Essays On Ghosts Are Real

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Heathcliff’s belief that she is still out walking the moors, and Lockwood’s experience with her outside his window, develop Catherine and Heathcliff’s highly spiritual relationship.

Without the existence of the ghost story in is that as a realist narrator, he has the duty to recount the entire story, without leaving any detail out.

Ignoring the ghost story in the novel would be ignoring a part of the story, and, as a former city dweller who prizes rational thought and integrity, it would be unjust for Lockwood to exclude any aspect of the story, even if it seems unscientific.

Despite the scientific nature of realist novels, realism is not limited to merely the factual truth: it must include all aspects of the truth, all points of view, and all versions.

He claims that the setting is distinctly Yorkshire and that “the language of Nelly, Joseph and Hareton is the language of Yorkshire people” (161).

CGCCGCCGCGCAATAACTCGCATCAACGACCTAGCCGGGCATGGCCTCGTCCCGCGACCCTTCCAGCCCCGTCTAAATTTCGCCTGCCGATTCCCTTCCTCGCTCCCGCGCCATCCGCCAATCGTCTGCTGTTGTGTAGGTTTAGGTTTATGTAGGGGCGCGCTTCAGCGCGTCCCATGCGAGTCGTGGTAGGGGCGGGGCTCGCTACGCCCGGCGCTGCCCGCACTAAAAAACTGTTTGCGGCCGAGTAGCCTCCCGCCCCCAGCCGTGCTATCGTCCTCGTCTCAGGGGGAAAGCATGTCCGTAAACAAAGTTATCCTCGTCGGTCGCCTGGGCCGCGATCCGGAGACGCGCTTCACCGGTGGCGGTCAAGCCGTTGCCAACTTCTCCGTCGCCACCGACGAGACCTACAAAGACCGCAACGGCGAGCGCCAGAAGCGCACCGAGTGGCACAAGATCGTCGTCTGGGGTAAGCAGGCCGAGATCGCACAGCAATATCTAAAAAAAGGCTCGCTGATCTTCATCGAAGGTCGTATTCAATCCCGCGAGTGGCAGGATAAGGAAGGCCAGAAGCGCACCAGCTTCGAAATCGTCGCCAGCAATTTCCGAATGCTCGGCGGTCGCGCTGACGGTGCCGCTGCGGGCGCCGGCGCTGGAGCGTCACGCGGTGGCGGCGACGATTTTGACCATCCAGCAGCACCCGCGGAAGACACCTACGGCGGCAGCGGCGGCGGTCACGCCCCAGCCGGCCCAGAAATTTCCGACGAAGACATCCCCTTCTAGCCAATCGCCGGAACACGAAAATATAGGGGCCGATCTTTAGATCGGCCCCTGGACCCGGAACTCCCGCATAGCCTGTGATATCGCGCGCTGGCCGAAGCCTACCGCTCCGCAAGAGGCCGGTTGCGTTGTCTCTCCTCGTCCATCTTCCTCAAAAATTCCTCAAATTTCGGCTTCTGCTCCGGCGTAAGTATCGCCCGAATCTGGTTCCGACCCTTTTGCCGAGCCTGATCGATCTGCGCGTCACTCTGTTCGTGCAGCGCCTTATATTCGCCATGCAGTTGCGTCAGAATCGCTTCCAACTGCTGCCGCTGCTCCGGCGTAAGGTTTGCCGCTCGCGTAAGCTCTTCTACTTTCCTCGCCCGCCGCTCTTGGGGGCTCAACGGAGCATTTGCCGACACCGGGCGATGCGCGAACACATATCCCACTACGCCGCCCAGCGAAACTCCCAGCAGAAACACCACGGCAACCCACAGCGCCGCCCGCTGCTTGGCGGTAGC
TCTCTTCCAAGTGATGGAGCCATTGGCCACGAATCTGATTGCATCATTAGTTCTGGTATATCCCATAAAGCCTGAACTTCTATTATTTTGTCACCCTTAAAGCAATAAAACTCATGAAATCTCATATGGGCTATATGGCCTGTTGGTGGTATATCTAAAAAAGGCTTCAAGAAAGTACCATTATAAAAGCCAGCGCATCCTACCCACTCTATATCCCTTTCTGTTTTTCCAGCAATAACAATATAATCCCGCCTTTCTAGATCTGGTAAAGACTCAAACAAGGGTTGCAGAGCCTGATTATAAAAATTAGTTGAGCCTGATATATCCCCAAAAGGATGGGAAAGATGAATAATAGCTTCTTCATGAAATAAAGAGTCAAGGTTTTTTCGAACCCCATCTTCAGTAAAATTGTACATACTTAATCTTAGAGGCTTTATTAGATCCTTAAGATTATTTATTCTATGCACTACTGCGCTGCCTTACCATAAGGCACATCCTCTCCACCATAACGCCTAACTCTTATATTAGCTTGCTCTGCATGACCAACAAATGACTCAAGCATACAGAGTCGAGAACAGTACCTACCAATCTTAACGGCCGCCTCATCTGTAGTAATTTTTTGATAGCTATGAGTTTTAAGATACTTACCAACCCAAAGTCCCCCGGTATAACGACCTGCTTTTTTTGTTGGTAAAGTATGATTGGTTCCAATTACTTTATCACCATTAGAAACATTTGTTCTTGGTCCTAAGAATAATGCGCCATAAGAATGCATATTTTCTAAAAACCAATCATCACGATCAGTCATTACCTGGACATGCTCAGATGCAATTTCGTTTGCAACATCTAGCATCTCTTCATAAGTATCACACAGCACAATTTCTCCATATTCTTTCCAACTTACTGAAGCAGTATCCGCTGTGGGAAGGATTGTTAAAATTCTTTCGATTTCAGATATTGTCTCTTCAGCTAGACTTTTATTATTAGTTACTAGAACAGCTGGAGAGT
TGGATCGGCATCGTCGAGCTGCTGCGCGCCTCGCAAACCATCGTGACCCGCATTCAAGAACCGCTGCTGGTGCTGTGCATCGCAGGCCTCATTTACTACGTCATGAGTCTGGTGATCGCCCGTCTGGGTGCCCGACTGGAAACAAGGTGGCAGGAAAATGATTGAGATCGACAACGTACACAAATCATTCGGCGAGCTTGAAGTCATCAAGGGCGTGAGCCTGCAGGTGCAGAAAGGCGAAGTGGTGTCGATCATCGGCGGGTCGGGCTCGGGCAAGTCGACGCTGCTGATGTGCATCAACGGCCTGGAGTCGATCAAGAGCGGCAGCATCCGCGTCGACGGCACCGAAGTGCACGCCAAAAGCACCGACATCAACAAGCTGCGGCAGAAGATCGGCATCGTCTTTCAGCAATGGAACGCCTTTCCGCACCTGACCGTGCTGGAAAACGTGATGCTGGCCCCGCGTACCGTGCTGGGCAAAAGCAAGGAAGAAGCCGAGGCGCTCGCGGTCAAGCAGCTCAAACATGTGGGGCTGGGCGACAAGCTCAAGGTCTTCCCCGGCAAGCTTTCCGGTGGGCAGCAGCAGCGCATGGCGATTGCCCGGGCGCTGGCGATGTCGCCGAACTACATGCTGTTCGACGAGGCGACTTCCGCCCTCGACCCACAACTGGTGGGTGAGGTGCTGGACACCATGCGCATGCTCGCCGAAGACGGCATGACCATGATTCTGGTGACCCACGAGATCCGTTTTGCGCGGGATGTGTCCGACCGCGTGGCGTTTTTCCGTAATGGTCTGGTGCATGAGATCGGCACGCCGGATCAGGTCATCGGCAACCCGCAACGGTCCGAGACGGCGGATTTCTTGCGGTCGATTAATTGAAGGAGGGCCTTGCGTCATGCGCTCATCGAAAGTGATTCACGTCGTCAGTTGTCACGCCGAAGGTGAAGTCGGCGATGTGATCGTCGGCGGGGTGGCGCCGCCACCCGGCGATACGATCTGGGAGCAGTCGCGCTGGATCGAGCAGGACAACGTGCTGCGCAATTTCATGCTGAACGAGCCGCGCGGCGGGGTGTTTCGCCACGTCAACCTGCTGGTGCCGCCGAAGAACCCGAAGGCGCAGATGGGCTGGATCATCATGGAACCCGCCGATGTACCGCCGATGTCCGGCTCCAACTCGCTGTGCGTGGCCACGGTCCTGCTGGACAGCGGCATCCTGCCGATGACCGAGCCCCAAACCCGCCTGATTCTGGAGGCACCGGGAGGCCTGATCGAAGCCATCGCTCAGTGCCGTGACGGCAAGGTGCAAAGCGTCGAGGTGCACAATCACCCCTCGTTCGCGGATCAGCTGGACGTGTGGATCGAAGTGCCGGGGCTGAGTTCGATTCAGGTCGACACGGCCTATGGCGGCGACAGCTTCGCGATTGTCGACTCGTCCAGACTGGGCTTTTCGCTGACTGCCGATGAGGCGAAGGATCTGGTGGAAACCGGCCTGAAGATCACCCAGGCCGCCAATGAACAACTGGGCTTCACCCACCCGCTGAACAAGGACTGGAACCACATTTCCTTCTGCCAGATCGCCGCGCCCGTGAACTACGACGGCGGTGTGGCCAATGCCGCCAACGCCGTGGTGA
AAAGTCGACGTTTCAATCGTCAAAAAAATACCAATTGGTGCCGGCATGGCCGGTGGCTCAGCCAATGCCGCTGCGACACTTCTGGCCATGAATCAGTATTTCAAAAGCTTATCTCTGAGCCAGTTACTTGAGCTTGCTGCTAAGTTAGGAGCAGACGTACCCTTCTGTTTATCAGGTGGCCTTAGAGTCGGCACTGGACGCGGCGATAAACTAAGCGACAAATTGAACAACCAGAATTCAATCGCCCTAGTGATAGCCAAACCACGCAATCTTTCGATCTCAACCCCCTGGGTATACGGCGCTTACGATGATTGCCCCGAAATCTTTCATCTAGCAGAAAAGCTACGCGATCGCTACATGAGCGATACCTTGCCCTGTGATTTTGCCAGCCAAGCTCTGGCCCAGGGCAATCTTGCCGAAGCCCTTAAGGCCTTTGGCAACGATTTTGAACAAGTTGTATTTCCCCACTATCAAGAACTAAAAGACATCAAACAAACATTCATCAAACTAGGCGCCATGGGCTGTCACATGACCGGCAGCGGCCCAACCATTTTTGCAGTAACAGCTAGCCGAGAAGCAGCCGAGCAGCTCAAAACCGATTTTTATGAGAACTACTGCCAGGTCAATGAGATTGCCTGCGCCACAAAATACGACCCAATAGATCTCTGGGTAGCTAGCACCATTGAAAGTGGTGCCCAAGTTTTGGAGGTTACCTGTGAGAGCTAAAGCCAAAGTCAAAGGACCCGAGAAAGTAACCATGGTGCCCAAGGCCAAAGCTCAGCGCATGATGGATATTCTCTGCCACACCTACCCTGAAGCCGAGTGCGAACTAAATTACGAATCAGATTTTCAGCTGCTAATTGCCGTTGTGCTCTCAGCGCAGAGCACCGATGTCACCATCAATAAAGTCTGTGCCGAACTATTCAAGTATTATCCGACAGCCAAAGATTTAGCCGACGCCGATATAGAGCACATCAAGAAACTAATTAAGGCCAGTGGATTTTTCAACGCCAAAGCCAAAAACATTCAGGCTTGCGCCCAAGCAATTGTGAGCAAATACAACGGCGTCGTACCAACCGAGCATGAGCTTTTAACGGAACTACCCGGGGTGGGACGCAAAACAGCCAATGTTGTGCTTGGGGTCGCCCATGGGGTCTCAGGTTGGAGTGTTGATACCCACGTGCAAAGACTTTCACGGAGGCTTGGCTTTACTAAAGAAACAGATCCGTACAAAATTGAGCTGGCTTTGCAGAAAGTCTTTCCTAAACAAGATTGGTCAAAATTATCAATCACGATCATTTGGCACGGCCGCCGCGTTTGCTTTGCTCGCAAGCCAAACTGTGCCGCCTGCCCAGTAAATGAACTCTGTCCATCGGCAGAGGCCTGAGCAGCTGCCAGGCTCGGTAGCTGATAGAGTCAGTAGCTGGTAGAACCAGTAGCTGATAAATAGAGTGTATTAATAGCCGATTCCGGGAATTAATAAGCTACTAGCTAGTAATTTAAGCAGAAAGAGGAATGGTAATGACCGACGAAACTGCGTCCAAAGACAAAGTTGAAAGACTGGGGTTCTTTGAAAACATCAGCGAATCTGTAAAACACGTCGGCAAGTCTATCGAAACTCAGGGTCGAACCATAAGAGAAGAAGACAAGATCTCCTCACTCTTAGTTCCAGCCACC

As further evidence for the painstaking detail Emily Brontë put into her work, C. Sanger analysed the passage of time throughout the novel and found the ages of the characters and the years are accurate throughout the novel (134–136). Heathcliff desires to be haunted by Catherine, but she refuses to.This “twist” is the inclusion of a ghost story as part of the realism in the novel. In an age of realism, believing in ghosts was frowned upon by the educated upper classes; however, the supernatural was still widely believed in the lower class, especially by the lower class in .As a genre, the ghost story typically includes at least one ghost who is seen, felt, or perceived by a character, the perception of which generally inspires “dread or unease” in the character (ODLT). Nellie claims that “the country folks, if you ask them, would swear on the Bible that he walks: there are those who speak to having met him near the church, and on the moor, and even within this house,” proving that the supernatural does not just exist for the main characters — it is believed in by the lower class as well (430).Even though Lockwood, and to some extent Nellie, are uncomfortable talking about supernatural events, they feel it is their duty to tell the entire story regardless of its plausibility.Smajic writes that holders of the “fixed, stable narrative point of view,” are in a double bind when presenting the supernatural to their audience, since they must deal with the “instinctive faith in the evidence of one’s sight and the troubling knowledge that vision is often deceptive and unreliable” (1109).The followed exchange describes how Catherine is coming from the moor and wants to return home: “‘Let me in — let me in! The vision of a ghost causes Catherine to want to leave the Grange, which is sheltered from the moor, and head towards Wuthering Heights, which is surrounded by the moor.Thus, Catherine associates the supernatural to the moor.The moor is a haunted, creepy, unknown land: in such a setting, ghostly appearances become a natural feature of the world, not a supernatural one (Cecil 150). Later in the novel, an apparition of Hareton Earnshaw appears to Catherine, and she recalls that “my bodily eye was cheated into a momentary belief that the child lifted its face and stared straight into mine!When the ghost of Catherine first appears to Lockwood, she appears against the backdrop of the moors, just outside the window, like she had risen out of the wild land and was trying to find her way inside to safety (119). ’ I asked, struggling, meanwhile, to disengage myself. It vanished in a twinkling; but immediately I felt an irresistible yearning to be at the Heights” (203).Lockwood tells Heathcliff that he saw “that minx, Catherine Linton, or Earnshaw, or however she was called — she must have been a changeling — wicked little soul,” which causes Heathcliff to burst into rage, then cry alone: “Come in! When Nellie tells Lockwood that she met a boy on a “dark evening, threatening thunder” who was afraid of the ghost of Heathcliff, she dismisses his fears, saying that he “probably raised the phantoms from thinking, as he traversed the moors alone, on the nonsense he had heard his parents and companions repeat” (430).Yet, she tells him that she is uncomfortable in the house or the dark and is impatient to move back to the Grange (430).

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